Lemon Curd

Alton Brown is probably the king of both foodies and food scientists. He understands both worlds and communicates information in a way that is entertaining and easy to understand. I especially love his recipes because they are the basics. If you want to learn how to make anything, I would recommend him first. He tells you the bare minimum of what you need to do to make something delicious while giving you different options to spice it up more if you wish. He also tells you why he does everything he does in the kitchen. It is extremely comforting to any level of cook.

This lemon curd is an Alton Brown recipe. In other words, it’s pretty foolproof. Because Alton Brown is a wizard.

Just kidding.

But for real, his recipes are great as are all of his television shows. Especially Good Eats. That’s where most of his food science bits come in. Although occasionally you can find him talking some science in Cutthroat Kitchen or on his podcast.

So in honor of Alton Brown and the soon-to-be-Spring weather, I thought that I’d make his lemon curd and explain exactly what is going on!

First, you whisk the sugar and yolks together before adding the lemon juice. The acid begins to unfold or denature the proteins of the egg yolk. After unfolding, the protein strands begin to reach out and connect with other proteins capturing liquid called coagulation. This slightly thickens the mixture, but the sugar acts as a sort of buffer to prevent them from curdling. That’s why you always you want to make sure that the egg yolks and sugar are well-mixed before adding the juice.

Next you heat the mixture gently over boiling water. This continues to thicken the mixture by denaturing the proteins further. It also acts in conjunction with the lemon juice to kill any unwanted bacteria such as Salmonella. The sugar plays a vital role here as well. Remember how it prevented curdling in the first step? It also prevents the eggs from cooking too quickly and becoming gross scrambled eggs. It keeps the protein strands far enough apart from one another to increase the denaturation temperature window. In other words, it makes it much easier to get the right texture. After gently cooking the curd, it will begin to coat the back of a spoon more thickly than prior to heating.

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The final step is slowly adding butter. The cold butter cools the mixture down to prevent it from further cooking. It also adds flavor and adds to the creamy texture of the curd.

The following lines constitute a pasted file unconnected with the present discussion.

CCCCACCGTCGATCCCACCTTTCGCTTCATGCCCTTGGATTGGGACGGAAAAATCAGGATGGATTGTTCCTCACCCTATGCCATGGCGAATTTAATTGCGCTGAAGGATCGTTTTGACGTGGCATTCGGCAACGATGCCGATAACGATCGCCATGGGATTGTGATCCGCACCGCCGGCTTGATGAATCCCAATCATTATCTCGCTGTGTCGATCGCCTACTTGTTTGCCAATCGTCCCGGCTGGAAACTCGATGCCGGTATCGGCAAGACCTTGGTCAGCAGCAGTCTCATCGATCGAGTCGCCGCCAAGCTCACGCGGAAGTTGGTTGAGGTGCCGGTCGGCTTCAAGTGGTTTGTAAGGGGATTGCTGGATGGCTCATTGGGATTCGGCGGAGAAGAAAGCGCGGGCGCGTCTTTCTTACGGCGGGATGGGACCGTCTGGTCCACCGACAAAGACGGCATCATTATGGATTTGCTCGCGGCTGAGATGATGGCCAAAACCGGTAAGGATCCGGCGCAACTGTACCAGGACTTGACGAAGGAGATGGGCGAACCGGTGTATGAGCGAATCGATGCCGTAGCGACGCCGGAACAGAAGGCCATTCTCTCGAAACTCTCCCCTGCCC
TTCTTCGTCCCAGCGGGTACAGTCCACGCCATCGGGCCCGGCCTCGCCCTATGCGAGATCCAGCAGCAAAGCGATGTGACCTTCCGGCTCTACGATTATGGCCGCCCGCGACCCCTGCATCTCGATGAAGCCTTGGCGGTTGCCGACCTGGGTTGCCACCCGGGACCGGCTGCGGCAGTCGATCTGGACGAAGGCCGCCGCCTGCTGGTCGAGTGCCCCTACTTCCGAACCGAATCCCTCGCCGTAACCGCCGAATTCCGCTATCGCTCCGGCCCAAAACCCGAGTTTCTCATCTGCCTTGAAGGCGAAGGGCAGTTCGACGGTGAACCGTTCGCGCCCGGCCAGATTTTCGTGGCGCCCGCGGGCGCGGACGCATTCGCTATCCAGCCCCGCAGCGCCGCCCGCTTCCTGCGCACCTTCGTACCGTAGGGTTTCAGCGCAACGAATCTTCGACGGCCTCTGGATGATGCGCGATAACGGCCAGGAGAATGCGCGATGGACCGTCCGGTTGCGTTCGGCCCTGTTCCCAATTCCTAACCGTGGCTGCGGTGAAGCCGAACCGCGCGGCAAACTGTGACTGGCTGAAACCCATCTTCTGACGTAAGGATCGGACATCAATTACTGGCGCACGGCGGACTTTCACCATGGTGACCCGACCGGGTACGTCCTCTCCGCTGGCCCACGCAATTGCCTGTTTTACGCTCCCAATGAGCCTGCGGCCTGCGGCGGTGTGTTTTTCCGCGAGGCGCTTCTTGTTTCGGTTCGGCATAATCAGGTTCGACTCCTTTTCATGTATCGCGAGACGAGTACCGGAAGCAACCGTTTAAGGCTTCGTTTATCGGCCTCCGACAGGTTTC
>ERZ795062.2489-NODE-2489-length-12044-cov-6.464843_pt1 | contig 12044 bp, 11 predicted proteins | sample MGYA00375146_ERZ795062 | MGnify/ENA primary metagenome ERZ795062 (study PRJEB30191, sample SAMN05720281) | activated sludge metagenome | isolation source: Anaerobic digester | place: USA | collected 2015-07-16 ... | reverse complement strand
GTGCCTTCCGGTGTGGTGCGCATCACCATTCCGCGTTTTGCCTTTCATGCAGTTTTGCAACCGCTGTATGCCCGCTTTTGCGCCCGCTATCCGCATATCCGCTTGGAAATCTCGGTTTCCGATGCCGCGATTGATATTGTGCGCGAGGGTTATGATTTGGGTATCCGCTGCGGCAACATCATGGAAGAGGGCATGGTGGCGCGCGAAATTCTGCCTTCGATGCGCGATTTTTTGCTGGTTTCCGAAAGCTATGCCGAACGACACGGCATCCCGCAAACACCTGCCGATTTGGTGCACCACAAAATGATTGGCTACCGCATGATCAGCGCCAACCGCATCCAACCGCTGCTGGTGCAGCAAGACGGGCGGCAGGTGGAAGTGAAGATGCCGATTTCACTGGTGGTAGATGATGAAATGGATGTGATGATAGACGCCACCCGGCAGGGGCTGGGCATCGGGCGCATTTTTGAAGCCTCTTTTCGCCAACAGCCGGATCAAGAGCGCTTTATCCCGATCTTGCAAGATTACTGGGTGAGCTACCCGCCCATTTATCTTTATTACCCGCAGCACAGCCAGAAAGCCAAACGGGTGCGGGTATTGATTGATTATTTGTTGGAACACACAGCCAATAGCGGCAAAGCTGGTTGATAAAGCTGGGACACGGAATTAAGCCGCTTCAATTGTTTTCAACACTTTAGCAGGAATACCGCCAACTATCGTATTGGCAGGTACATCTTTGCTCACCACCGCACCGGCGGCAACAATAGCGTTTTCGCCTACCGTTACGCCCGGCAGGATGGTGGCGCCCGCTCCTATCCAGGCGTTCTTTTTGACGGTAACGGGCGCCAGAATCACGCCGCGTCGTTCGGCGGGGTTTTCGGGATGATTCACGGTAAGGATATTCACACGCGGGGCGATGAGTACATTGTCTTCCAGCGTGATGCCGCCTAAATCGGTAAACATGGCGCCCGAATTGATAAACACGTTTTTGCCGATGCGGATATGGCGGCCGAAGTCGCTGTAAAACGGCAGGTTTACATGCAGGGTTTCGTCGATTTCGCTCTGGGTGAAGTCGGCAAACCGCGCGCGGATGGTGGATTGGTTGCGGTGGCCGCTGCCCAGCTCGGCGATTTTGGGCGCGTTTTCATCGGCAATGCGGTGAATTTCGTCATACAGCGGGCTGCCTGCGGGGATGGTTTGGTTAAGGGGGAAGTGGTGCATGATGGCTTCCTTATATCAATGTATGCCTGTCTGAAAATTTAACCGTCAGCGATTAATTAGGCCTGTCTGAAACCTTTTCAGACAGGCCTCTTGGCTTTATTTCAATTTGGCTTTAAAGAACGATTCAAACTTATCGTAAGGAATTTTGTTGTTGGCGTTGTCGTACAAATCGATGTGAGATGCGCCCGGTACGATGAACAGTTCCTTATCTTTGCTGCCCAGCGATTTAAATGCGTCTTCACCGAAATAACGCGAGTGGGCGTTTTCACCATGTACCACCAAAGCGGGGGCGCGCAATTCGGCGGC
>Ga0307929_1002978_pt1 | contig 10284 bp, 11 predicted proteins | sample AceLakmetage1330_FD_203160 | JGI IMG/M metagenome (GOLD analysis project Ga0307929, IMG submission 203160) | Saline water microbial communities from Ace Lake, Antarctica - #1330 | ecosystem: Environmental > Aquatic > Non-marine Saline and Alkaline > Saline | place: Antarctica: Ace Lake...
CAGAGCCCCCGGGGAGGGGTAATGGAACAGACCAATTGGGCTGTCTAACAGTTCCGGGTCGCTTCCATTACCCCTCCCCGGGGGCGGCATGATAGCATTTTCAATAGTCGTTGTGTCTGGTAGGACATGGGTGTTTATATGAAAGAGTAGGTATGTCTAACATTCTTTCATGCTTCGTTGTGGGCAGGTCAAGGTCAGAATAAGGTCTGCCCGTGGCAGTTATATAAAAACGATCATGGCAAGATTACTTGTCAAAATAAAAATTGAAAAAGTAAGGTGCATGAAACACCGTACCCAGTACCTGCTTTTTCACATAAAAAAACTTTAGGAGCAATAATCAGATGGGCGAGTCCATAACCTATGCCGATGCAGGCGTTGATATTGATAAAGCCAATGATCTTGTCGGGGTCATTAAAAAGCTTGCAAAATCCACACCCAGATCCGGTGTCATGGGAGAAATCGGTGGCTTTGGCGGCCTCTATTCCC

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There you have it! Voila. Lemon curd.

Lemon Curd

Adapted from Alton Brown

Makes 1 1/2 cups curd

3 lemons

4 egg yolks

3/4 cup sugar

1 pinch kosher salt

6 tablespoons butter, cut into pats and chilled

1. Add the zest from the lemons into a small bowl. Juice the lemons and measure out 1/4 cup of the juice, then add it to the bowl with the zest (save any leftover juice for another recipe).

2. Fill a small, high-rimmed saucepan with water approximately 3 inches deep. Bring to a simmer over medium heat.

3. Meanwhile, in a heatproof bowl, whisk together the yolks and sugar together until smooth. Add the juice and zest mixture, along with the salt. Continue to whisk the mixture until it’s well combined.

4. Once the water is simmering, place the bowl over the pot of water so that the bottom of the bowl is just above the water’s surface. Whisk continuously until the mixture is thick enough to coat the back of the spoon. This will take about 8 minutes if using a metal bowl, or up to 20 minutes if using a ceramic or glass bowl.

5. Once thickened, take the bowl off of the heat. Add the butter, one pat at a time, whisking until it melts into the mixture.

6. Cover the lemon curd with plastic wrap so that the wrap lightly touches the top of the curd. Refrigerate overnight, or for at least 12 hours.

7. The next morning (if you can wait that long), take the curd out of the fridge and strain it through a mesh sieve, using a spoon to force the curd through the strainer. Discard the remaining zest in the strainer.

8. Store the lemon curd in the fridge in an airtight container for up to 2 weeks. Enjoy on top of baked goods, in a tart, or by the spoonful.

I have also previously made grapefruit curd if you want some more citrus lovin’!

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  1. Allyson
    April 1

    1. Alton Brown IS a wizard.
    2. Also he is my hero.
    3. His favorite chemical reaction is the Maillard reaction, I know this because I got to ask him it at one of his shows recently. :)
    4. This also works great in a tart! Pour into a prebaked tart shell while still warm and then cool down in the fridge so it sets sliceable.

    • Kelsey
      April 1

      Allyson, I am so jealous that you got to meet Alton! I am obsessed with him. And good idea! Thanks for the tip on the tart!

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